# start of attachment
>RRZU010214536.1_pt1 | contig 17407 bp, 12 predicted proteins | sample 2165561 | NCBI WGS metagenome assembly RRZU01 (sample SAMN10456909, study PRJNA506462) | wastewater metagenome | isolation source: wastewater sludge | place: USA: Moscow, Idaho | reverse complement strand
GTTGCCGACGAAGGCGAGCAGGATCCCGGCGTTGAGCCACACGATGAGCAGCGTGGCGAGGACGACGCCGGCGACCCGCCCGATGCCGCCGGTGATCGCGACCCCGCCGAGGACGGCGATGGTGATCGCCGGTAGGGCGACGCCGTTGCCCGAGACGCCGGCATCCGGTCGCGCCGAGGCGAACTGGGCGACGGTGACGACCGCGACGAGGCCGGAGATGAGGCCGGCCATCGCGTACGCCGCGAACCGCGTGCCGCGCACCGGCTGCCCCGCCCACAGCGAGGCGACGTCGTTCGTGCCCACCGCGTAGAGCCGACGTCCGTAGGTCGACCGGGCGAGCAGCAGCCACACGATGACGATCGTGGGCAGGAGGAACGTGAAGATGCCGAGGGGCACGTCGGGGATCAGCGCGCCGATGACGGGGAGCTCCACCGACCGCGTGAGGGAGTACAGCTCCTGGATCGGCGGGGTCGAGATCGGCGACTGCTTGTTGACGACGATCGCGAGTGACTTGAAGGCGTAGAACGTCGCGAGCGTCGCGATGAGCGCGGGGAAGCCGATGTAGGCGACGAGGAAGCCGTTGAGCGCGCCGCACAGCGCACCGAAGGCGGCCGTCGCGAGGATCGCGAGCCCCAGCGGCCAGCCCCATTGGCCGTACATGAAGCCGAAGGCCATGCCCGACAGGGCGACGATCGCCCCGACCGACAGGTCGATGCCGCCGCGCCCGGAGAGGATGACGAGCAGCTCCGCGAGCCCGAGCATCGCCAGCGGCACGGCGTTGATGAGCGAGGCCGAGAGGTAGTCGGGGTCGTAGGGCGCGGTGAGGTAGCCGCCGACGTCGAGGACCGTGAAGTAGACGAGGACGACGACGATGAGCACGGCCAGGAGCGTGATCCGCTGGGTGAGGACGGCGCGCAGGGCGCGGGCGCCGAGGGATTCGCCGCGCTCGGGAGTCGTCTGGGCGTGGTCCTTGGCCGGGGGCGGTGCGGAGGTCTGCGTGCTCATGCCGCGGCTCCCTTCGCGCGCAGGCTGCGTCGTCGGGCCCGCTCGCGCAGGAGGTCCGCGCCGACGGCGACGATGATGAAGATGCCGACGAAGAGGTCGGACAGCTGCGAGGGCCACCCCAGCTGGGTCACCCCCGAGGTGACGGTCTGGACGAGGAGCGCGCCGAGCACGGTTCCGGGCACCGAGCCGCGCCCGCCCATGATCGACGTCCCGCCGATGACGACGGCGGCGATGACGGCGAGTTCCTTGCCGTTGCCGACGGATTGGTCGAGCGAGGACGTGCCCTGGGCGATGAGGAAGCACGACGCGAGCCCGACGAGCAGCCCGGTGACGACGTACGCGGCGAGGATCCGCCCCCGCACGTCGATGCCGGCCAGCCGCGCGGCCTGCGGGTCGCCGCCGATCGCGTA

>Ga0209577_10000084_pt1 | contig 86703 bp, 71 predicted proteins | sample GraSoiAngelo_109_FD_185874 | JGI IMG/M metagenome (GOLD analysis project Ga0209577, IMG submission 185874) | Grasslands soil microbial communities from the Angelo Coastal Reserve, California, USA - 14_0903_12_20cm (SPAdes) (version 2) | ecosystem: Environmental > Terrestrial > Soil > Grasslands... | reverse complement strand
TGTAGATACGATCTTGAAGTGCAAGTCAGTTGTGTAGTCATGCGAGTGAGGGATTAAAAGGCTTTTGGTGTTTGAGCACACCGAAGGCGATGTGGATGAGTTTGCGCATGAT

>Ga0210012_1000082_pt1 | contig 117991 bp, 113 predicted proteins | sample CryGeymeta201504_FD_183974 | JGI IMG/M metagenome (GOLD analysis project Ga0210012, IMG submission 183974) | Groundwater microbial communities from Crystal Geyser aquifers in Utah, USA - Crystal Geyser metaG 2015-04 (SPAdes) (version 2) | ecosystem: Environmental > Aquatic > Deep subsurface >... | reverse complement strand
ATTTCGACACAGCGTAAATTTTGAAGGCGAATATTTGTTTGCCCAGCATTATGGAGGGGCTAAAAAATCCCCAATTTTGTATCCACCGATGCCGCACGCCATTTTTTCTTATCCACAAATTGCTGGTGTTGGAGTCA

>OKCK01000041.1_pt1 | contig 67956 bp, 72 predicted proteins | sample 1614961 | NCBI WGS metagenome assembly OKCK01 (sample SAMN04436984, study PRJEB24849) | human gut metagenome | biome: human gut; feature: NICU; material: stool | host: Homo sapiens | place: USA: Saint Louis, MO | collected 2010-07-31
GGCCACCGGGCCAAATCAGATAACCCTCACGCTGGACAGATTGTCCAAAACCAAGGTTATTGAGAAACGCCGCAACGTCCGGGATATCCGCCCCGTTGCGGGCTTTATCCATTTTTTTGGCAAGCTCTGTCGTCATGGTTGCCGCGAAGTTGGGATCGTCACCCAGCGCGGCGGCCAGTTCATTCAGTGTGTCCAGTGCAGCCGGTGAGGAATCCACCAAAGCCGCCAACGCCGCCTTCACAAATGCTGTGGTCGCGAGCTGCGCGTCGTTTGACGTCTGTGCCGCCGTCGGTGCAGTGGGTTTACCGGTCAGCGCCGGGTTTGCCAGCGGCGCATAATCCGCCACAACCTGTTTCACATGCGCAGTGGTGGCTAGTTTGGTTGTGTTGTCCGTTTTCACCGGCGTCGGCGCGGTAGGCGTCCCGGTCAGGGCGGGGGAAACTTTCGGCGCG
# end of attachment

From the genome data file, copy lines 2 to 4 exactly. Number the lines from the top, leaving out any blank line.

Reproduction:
GTTGCCGACGAAGGCGAGCAGGATCCCGGCGTTGAGCCACACGATGAGCAGCGTGGCGAGGACGACGCCGGCGACCCGCCCGATGCCGCCGGTGATCGCGACCCCGCCGAGGACGGCGATGGTGATCGCCGGTAGGGCGACGCCGTTGCCCGAGACGCCGGCATCCGGTCGCGCCGAGGCGAACTGGGCGACGGTGACGACCGCGACGAGGCCGGAGATGAGGCCGGCCATCGCGTACGCCGCGAACCGCGTGCCGCGCACCGGCTGCCCCGCCCACAGCGAGGCGACGTCGTTCGTGCCCACCGCGTAGAGCCGACGTCCGTAGGTCGACCGGGCGAGCAGCAGCCACACGATGACGATCGTGGGCAGGAGGAACGTGAAGATGCCGAGGGGCACGTCGGGGATCAGCGCGCCGATGACGGGGAGCTCCACCGACCGCGTGAGGGAGTACAGCTCCTGGATCGGCGGGGTCGAGATCGGCGACTGCTTGTTGACGACGATCGCGAGTGACTTGAAGGCGTAGAACGTCGCGAGCGTCGCGATGAGCGCGGGGAAGCCGATGTAGGCGACGAGGAAGCCGTTGAGCGCGCCGCACAGCGCACCGAAGGCGGCCGTCGCGAGGATCGCGAGCCCCAGCGGCCAGCCCCATTGGCCGTACATGAAGCCGAAGGCCATGCCCGACAGGGCGACGATCGCCCCGACCGACAGGTCGATGCCGCCGCGCCCGGAGAGGATGACGAGCAGCTCCGCGAGCCCGAGCATCGCCAGCGGCACGGCGTTGATGAGCGAGGCCGAGAGGTAGTCGGGGTCGTAGGGCGCGGTGAGGTAGCCGCCGACGTCGAGGACCGTGAAGTAGACGAGGACGACGACGATGAGCACGGCCAGGAGCGTGATCCGCTGGGTGAGGACGGCGCGCAGGGCGCGGGCGCCGAGGGATTCGCCGCGCTCGGGAGTCGTCTGGGCGTGGTCCTTGGCCGGGGGCGGTGCGGAGGTCTGCGTGCTCATGCCGCGGCTCCCTTCGCGCGCAGGCTGCGTCGTCGGGCCCGCTCGCGCAGGAGGTCCGCGCCGACGGCGACGATGATGAAGATGCCGACGAAGAGGTCGGACAGCTGCGAGGGCCACCCCAGCTGGGTCACCCCCGAGGTGACGGTCTGGACGAGGAGCGCGCCGAGCACGGTTCCGGGCACCGAGCCGCGCCCGCCCATGATCGACGTCCCGCCGATGACGACGGCGGCGATGACGGCGAGTTCCTTGCCGTTGCCGACGGATTGGTCGAGCGAGGACGTGCCCTGGGCGATGAGGAAGCACGACGCGAGCCCGACGAGCAGCCCGGTGACGACGTACGCGGCGAGGATCCGCCCCCGCACGTCGATGCCGGCCAGCCGCGCGGCCTGCGGGTCGCCGCCGATCGCGTA

>Ga0209577_10000084_pt1 | contig 86703 bp, 71 predicted proteins | sample GraSoiAngelo_109_FD_185874 | JGI IMG/M metagenome (GOLD analysis project Ga0209577, IMG submission 185874) | Grasslands soil microbial communities from the Angelo Coastal Reserve, California, USA - 14_0903_12_20cm (SPAdes) (version 2) | ecosystem: Environmental > Terrestrial > Soil > Grasslands... | reverse complement strand
TGTAGATACGATCTTGAAGTGCAAGTCAGTTGTGTAGTCATGCGAGTGAGGGATTAAAAGGCTTTTGGTGTTTGAGCACACCGAAGGCGATGTGGATGAGTTTGCGCATGAT